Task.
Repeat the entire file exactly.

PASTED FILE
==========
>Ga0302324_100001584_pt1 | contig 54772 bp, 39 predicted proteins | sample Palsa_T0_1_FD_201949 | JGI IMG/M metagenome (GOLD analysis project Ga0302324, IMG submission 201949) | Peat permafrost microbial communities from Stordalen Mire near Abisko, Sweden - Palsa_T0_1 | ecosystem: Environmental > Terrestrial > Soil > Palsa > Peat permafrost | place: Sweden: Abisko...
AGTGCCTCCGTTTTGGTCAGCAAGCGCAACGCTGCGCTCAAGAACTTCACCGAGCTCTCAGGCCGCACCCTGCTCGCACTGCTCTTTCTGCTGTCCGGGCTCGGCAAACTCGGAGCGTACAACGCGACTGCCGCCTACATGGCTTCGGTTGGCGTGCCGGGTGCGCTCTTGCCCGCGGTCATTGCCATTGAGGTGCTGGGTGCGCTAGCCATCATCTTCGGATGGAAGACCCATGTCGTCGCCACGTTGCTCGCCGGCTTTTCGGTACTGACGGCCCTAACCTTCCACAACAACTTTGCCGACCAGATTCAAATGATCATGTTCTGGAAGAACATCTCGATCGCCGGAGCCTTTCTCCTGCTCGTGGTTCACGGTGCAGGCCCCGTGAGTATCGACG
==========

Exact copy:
>Ga0302324_100001584_pt1 | contig 54772 bp, 39 predicted proteins | sample Palsa_T0_1_FD_201949 | JGI IMG/M metagenome (GOLD analysis project Ga0302324, IMG submission 201949) | Peat permafrost microbial communities from Stordalen Mire near Abisko, Sweden - Palsa_T0_1 | ecosystem: Environmental > Terrestrial > Soil > Palsa > Peat permafrost | place: Sweden: Abisko...
AGTGCCTCCGTTTTGGTCAGCAAGCGCAACGCTGCGCTCAAGAACTTCACCGAGCTCTCAGGCCGCACCCTGCTCGCACTGCTCTTTCTGCTGTCCGGGCTCGGCAAACTCGGAGCGTACAACGCGACTGCCGCCTACATGGCTTCGGTTGGCGTGCCGGGTGCGCTCTTGCCCGCGGTCATTGCCATTGAGGTGCTGGGTGCGCTAGCCATCATCTTCGGATGGAAGACCCATGTCGTCGCCACGTTGCTCGCCGGCTTTTCGGTACTGACGGCCCTAACCTTCCACAACAACTTTGCCGACCAGATTCAAATGATCATGTTCTGGAAGAACATCTCGATCGCCGGAGCCTTTCTCCTGCTCGTGGTTCACGGTGCAGGCCCCGTGAGTATCGACG